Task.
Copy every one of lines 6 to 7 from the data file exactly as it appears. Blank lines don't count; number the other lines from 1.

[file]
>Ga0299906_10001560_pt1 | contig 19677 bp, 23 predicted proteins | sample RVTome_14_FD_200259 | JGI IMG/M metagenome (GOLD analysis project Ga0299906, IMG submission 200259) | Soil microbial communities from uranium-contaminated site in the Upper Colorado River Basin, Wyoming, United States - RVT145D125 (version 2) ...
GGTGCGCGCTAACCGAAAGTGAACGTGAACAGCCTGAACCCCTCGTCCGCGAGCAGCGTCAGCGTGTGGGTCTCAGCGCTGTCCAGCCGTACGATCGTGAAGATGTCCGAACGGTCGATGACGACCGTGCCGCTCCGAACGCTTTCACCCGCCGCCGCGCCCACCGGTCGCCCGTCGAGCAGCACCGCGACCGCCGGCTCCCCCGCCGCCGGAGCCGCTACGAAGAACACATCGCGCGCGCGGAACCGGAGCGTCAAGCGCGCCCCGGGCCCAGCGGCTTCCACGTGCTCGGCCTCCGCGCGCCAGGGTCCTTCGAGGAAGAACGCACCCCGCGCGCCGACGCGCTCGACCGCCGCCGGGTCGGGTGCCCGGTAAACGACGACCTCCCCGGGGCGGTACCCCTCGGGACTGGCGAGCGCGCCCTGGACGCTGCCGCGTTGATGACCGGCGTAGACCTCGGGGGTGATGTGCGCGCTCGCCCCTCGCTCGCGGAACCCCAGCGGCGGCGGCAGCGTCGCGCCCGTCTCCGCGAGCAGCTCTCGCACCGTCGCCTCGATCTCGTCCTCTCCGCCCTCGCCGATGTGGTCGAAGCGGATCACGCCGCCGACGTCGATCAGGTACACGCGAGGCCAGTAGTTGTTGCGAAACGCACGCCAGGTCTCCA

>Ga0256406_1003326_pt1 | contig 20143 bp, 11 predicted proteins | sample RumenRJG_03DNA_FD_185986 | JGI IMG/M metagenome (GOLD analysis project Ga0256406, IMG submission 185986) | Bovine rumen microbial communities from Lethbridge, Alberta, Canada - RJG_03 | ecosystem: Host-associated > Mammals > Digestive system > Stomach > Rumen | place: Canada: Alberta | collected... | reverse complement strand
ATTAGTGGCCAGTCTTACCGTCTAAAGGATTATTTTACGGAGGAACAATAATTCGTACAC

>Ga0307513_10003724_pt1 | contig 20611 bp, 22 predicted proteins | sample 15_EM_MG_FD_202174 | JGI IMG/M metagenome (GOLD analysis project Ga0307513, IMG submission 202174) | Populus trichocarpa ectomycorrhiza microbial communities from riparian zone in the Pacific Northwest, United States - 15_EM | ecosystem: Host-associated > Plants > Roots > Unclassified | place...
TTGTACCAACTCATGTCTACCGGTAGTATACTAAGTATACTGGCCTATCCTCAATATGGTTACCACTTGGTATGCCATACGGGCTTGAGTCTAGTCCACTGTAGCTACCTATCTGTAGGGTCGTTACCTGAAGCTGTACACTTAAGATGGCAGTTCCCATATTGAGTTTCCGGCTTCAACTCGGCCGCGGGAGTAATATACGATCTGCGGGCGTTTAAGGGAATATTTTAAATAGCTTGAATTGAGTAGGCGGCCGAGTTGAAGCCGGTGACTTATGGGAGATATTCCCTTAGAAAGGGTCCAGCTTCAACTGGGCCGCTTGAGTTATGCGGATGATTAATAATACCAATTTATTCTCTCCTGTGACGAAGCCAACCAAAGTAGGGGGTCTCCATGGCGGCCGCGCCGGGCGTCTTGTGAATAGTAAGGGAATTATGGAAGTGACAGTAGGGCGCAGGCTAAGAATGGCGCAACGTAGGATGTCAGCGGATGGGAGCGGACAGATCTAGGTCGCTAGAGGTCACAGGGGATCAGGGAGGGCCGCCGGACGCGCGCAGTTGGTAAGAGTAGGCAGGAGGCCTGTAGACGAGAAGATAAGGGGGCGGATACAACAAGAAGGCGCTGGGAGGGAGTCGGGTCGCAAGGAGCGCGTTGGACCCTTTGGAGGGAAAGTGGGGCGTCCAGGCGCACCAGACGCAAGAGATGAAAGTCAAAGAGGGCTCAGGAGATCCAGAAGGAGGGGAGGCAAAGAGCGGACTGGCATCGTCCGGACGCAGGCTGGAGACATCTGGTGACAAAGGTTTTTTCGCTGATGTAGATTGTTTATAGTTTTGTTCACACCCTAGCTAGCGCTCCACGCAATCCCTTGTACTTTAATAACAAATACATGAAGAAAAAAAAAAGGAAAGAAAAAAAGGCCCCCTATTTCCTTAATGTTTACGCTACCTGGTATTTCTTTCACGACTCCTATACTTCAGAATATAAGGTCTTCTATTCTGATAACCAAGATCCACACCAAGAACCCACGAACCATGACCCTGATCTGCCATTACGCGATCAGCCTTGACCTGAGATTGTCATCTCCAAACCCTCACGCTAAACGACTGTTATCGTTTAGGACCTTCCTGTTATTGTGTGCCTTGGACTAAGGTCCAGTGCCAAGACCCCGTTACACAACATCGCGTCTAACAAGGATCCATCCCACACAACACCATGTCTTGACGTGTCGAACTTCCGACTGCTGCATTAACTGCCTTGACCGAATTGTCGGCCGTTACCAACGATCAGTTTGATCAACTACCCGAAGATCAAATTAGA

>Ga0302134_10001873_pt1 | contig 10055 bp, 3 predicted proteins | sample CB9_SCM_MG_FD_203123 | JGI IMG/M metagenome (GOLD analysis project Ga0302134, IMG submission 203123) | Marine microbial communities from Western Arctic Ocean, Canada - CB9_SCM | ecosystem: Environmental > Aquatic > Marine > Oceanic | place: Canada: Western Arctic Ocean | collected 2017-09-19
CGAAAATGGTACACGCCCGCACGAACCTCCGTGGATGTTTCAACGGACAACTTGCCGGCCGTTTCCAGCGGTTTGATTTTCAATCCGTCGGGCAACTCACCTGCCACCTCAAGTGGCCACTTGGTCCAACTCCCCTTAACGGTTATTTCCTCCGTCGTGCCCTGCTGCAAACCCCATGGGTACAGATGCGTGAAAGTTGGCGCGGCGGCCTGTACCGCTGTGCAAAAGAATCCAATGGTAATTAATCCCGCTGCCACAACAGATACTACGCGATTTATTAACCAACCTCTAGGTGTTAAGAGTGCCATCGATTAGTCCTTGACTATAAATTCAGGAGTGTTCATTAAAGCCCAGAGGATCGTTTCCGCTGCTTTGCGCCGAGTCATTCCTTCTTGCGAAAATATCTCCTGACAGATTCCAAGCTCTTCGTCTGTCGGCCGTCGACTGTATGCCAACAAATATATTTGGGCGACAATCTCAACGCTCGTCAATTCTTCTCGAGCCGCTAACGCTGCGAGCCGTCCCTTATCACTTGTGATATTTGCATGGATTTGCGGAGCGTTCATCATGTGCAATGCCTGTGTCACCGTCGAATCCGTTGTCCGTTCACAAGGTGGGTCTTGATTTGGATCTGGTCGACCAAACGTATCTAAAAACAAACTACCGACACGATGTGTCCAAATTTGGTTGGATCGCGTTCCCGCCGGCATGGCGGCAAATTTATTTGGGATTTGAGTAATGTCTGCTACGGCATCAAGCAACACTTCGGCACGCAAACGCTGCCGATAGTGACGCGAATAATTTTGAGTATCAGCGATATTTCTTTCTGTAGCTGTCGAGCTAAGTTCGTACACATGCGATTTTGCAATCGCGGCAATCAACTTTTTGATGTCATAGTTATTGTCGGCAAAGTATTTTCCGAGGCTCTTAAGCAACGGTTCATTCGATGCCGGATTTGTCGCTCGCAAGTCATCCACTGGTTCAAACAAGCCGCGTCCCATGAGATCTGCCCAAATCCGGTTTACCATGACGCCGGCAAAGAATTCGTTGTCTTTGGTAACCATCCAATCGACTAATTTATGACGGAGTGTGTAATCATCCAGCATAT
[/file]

TTGTACCAACTCATGTCTACCGGTAGTATACTAAGTATACTGGCCTATCCTCAATATGGTTACCACTTGGTATGCCATACGGGCTTGAGTCTAGTCCACTGTAGCTACCTATCTGTAGGGTCGTTACCTGAAGCTGTACACTTAAGATGGCAGTTCCCATATTGAGTTTCCGGCTTCAACTCGGCCGCGGGAGTAATATACGATCTGCGGGCGTTTAAGGGAATATTTTAAATAGCTTGAATTGAGTAGGCGGCCGAGTTGAAGCCGGTGACTTATGGGAGATATTCCCTTAGAAAGGGTCCAGCTTCAACTGGGCCGCTTGAGTTATGCGGATGATTAATAATACCAATTTATTCTCTCCTGTGACGAAGCCAACCAAAGTAGGGGGTCTCCATGGCGGCCGCGCCGGGCGTCTTGTGAATAGTAAGGGAATTATGGAAGTGACAGTAGGGCGCAGGCTAAGAATGGCGCAACGTAGGATGTCAGCGGATGGGAGCGGACAGATCTAGGTCGCTAGAGGTCACAGGGGATCAGGGAGGGCCGCCGGACGCGCGCAGTTGGTAAGAGTAGGCAGGAGGCCTGTAGACGAGAAGATAAGGGGGCGGATACAACAAGAAGGCGCTGGGAGGGAGTCGGGTCGCAAGGAGCGCGTTGGACCCTTTGGAGGGAAAGTGGGGCGTCCAGGCGCACCAGACGCAAGAGATGAAAGTCAAAGAGGGCTCAGGAGATCCAGAAGGAGGGGAGGCAAAGAGCGGACTGGCATCGTCCGGACGCAGGCTGGAGACATCTGGTGACAAAGGTTTTTTCGCTGATGTAGATTGTTTATAGTTTTGTTCACACCCTAGCTAGCGCTCCACGCAATCCCTTGTACTTTAATAACAAATACATGAAGAAAAAAAAAAGGAAAGAAAAAAAGGCCCCCTATTTCCTTAATGTTTACGCTACCTGGTATTTCTTTCACGACTCCTATACTTCAGAATATAAGGTCTTCTATTCTGATAACCAAGATCCACACCAAGAACCCACGAACCATGACCCTGATCTGCCATTACGCGATCAGCCTTGACCTGAGATTGTCATCTCCAAACCCTCACGCTAAACGACTGTTATCGTTTAGGACCTTCCTGTTATTGTGTGCCTTGGACTAAGGTCCAGTGCCAAGACCCCGTTACACAACATCGCGTCTAACAAGGATCCATCCCACACAACACCATGTCTTGACGTGTCGAACTTCCGACTGCTGCATTAACTGCCTTGACCGAATTGTCGGCCGTTACCAACGATCAGTTTGATCAACTACCCGAAGATCAAATTAGA

>Ga0302134_10001873_pt1 | contig 10055 bp, 3 predicted proteins | sample CB9_SCM_MG_FD_203123 | JGI IMG/M metagenome (GOLD analysis project Ga0302134, IMG submission 203123) | Marine microbial communities from Western Arctic Ocean, Canada - CB9_SCM | ecosystem: Environmental > Aquatic > Marine > Oceanic | place: Canada: Western Arctic Ocean | collected 2017-09-19